It’s a magical place situated in Canada’s north: Churchill, Man., was recently named one of the World’s Great Places by Time magazine.
But Churchill is on thin ice, as is humanity, according to a report released by the UN earlier this week that says time is running out to prevent the most damaging impacts of the world’s climate crisis.
“It is stark, there’s no doubt about it. It’s showing fairly clearly what the impacts of climate change have been so far on humanity and the planet,” Climate Change Connection project director Curt Hull told Global News on Friday.
“And it shows how necessary urgent action is in order to prevent much more severe consequences going into the future, and potentially to prevent a changing climate that we will not be able to have enough influence on to keep it running away from us.”
The impacts of climate change are perhaps most evident in northern regions, like Churchill, Hull said.
“The warming in the northern latitudes is much higher than the warming that’s occurring at the equator,” he explained.
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“Canada as a whole is warming at about twice the rate of the global average, and some parts of the far north, three times. So the impacts on the northern parts of Manitoba and Canada are higher than in other parts of the world.”
C.J. Mundy, an associate professor of biological oceanography at the University of Manitoba, says climate change is on full display in Churchill in a few ways, including the loss of sea ice.
“That might open up two avenues. One is it might increase the shipping season for Churchill. But it also impacts the wildlife. The important wildlife for Churchill tourism has been polar bears, and so with less sea ice the polar bears are having a harder time because they eat on the sea ice,” he said.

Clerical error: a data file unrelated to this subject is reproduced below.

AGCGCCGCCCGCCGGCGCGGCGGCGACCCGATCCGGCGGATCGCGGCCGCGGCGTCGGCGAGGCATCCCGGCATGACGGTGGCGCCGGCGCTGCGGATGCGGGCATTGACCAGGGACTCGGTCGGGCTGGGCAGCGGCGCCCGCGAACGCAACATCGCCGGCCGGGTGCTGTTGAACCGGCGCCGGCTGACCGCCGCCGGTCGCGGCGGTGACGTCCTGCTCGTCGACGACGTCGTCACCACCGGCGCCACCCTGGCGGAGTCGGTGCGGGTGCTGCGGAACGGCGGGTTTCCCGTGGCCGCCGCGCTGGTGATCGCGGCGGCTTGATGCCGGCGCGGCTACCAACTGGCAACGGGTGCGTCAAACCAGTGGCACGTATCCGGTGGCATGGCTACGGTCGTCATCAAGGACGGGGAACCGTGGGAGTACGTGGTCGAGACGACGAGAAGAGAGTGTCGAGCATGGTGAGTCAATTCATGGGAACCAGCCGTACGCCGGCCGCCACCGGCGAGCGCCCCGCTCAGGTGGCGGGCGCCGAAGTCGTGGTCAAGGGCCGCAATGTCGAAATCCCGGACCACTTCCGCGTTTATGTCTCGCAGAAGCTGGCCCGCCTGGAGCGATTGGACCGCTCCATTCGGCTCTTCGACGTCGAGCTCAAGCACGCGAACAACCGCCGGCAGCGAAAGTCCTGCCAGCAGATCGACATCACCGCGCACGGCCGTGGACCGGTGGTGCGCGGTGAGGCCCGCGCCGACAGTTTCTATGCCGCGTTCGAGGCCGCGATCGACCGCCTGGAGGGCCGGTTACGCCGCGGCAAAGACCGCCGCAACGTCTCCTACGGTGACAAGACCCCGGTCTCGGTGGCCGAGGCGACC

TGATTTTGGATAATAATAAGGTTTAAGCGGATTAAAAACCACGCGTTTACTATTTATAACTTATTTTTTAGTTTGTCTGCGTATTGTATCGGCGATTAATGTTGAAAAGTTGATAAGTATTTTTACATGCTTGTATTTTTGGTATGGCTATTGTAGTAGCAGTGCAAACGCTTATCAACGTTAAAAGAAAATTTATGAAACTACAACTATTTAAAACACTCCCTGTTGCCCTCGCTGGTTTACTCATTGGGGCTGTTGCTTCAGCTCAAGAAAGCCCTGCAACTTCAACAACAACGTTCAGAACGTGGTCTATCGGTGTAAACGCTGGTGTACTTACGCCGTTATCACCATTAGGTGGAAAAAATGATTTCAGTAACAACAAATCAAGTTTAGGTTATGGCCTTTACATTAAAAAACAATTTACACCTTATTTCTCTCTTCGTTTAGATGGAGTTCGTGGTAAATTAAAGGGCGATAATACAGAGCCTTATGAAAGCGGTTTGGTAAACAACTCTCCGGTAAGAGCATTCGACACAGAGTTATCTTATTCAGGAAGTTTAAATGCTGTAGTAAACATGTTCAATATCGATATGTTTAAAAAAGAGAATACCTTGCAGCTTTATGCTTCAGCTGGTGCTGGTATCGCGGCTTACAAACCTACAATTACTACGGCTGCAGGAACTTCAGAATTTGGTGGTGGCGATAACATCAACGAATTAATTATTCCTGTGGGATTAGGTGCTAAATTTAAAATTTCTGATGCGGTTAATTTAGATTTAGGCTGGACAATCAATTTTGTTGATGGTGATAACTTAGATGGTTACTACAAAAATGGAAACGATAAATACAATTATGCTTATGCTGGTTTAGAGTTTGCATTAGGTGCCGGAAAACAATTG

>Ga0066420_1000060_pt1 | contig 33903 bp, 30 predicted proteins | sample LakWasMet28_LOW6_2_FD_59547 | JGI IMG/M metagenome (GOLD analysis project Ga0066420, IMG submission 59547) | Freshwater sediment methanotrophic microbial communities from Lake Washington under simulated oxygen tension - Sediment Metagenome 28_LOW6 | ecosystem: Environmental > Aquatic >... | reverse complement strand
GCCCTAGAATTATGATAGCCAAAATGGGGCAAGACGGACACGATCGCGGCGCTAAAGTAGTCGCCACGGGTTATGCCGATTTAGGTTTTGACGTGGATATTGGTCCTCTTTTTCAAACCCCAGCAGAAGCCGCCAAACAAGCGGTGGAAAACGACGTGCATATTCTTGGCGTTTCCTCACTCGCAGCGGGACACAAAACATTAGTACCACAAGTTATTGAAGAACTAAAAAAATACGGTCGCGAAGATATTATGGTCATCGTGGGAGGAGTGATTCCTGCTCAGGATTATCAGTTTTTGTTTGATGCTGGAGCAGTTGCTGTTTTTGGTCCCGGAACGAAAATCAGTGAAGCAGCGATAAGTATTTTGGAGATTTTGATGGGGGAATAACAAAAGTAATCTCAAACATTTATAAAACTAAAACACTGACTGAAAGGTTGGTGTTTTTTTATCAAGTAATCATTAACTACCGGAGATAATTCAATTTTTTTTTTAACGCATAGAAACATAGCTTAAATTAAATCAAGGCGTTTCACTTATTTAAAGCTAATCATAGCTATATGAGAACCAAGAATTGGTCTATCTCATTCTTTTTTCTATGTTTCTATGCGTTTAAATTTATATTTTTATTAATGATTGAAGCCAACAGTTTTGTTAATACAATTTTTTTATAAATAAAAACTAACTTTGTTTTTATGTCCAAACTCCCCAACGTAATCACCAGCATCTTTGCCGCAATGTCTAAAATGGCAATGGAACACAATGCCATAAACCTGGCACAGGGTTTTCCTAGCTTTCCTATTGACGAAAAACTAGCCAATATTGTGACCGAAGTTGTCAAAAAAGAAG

“It is a bleak outlook in terms of the projections for what’s going to happen to the sea ice cover and the impact on the polar bears. The climate change impact is just not the sea ice, there’s also the permafrost and flooding,” he added, noting the serious flooding in 2017 washed out the rail line to Churchill.
Hull said “any community that is built on permafrost is literally losing its foundation.”
“The railway up to Churchill has also been shaky but it’s getting to be really impacted.”
Hull also says there has also been a major impact on remote northern communities that rely on winter ice roads for year-round supplies.
“Any community that is dependent on a winter road is in a very risky situation,” Hull said.
“There are four communities in Manitoba that are diesel-dependent winter road communities, there’s a number that are winter road-dependent, but there are four communities that get all of their energy for heating and running their electricity plants from diesel that has to be trucked up on the winter roads.”
“And as climate change takes hold, they’ve already seen the duration of the winter roads shortening and their reliability becoming more and more sketchy.”
The Intergovernmental Panel on Climate Change is also calling for slashing carbon pollution and fossil fuel use by nearly two-thirds by 2035, and the United Nations chief is calling for an end to new fossil fuel exploration and rich countries quitting coal, oil and gas by 2040.
Mundy says it’s a goal that boils down to politics.
“We have to change our emissions or essentially sequester or take up carbon dioxide by mid-century to change this trajectory that we’re on. It seems the only way to do that is political and public will,” Mundy said.
“Political will, which essentially is public will, because we vote in our politicians. There is hope, there is the potential to do it. There is the technology there, but it really involves political will to make that happen, and of course, that means economy, our way of life and our comfort levels are probably not going to let that happen.”